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This article defines accessibility and how you can leverage Evolve to create accessible content for a diverse audience.

What is accessibility?

Accessibility, in the context of eLearning content, refers to the opportunity for every learner to have the same learning experience, regardless of their circumstances. Individual learners’ needs can cover a huge range of different requirements.

Why is accessibility important?

Creating an eLearning course can be a lengthy process that takes a lot of thought and labor. You want your learning objectives to be understood by every learner who accesses the course, regardless of their personal circumstances. Imagine the frustration of a learner who can’t access the learning that their employer requires them to take.

Making a course accessible to as wide an audience as possible is a practical and necessary step; with some thought and practice, it is easily achievable in Evolve.

In many countries, there is also a legal imperative to create accessible content. In the UK, for example, regulations came into force in 2018 which states that all public sector websites or mobile apps must meet accessibility standards (based on the WCAG 2.1 accessibility standard, explained below) and publish an accessibility statement online.

In the US, Section 508 of the Rehabilitation Act requires federal agencies to make their technology, websites, and online learning accessible to everyone. Many other countries have some sort of equivalent disability legislation.

What is WCAG 2.1?

WCAG 2.1 (Web Content Accessibility Guidelines) are a set of formal guidelines for creating accessible web content. It was created by the World Wide Web Consortium (W3C), which is the main international standards organization for the internet. It has three levels of conformance - single A, double A, and triple A. Triple A is the most demanding level, with single A being the least.

Most eLearning content that is designed to be accessible conforms to double AA. The guidelines are a number of individual points that come under four broad categories: Perceivable, Operable, Understandable, and Robust. Let’s look at some basic definitions of what these mean:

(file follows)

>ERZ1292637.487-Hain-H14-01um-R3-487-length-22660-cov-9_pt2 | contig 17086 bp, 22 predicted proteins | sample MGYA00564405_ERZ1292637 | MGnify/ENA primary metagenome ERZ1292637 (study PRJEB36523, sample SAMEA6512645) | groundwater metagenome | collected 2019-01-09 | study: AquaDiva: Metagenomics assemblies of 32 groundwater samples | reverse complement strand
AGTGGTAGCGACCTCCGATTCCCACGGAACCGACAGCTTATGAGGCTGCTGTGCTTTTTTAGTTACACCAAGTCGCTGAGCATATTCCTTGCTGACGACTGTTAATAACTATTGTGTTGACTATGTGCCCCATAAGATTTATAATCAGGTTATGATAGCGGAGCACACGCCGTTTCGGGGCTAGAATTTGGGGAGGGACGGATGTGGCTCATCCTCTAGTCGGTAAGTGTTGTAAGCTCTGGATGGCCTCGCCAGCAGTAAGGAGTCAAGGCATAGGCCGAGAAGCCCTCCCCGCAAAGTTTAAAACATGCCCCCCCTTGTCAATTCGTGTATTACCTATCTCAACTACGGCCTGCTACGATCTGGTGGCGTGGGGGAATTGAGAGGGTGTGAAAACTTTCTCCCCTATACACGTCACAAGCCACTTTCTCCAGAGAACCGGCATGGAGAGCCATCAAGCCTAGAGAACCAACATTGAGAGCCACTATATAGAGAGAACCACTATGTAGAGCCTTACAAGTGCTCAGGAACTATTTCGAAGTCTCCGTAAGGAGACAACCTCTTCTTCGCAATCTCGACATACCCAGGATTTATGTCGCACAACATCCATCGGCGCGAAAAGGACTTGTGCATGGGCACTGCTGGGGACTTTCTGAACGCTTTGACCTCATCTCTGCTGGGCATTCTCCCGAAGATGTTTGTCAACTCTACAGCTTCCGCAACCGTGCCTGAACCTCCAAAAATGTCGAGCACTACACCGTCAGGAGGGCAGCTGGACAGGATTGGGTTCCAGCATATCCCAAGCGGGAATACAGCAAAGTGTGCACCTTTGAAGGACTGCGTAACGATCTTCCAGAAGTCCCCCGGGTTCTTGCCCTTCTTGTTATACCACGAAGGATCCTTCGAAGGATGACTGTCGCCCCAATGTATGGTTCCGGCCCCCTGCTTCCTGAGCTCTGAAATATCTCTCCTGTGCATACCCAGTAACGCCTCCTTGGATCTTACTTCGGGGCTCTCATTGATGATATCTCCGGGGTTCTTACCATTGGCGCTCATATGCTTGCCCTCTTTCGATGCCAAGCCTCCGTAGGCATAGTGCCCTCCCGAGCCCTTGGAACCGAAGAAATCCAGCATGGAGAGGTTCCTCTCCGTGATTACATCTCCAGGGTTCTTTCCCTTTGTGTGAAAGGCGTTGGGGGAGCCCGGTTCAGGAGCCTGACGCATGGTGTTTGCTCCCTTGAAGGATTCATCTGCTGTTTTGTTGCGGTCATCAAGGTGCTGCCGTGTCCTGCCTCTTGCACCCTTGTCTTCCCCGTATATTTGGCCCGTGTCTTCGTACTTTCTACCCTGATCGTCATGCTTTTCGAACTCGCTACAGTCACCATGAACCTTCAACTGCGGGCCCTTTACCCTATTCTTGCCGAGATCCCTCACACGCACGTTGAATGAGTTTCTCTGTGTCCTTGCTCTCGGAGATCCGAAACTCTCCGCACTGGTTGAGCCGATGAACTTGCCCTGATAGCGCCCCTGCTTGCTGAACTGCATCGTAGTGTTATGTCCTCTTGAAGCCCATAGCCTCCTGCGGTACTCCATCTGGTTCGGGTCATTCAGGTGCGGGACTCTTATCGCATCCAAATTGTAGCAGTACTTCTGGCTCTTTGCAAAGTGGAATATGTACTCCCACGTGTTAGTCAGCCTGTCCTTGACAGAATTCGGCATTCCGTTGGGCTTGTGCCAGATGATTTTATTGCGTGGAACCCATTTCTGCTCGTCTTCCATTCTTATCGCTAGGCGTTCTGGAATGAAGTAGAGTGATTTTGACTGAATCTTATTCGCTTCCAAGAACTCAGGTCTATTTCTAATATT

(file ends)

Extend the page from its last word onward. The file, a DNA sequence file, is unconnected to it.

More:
Perceivable: When online content being presented in such a way that the audience can perceive it, no matter what their needs. The simplest example of this would be providing text content for any non-text item, e.g. subtitles on a piece of video.

Operable: The ability to navigate online content in alternative ways, for example solely by using a keyboard without the aid of a mouse (more details on this specifically later in this document).

Understandable: This refers to making content readable and understandable, and allowing users to correct mistakes when filling in forms online, etc.

Robust: This involves making content robust enough to work with assistive technologies, such as (but not limited to) screen readers.

The full guidelines include nearly 100 individual standards and are written in language that can be quite technical. There are a number of guides online to make the standards easier to understand, and we have made our own also that covers what each point means for your Evolve content, which is included in the Accessibility: WCAG 2.1 and Evolve path.

It should be noted that these standards were designed for web content, and not specifically for eLearning. As such, parts of them may not be relevant to your course creation. With Evolve as your authoring tool, you can easily make a course that conforms to all aspects of single A and double A, as well as many triple A points.

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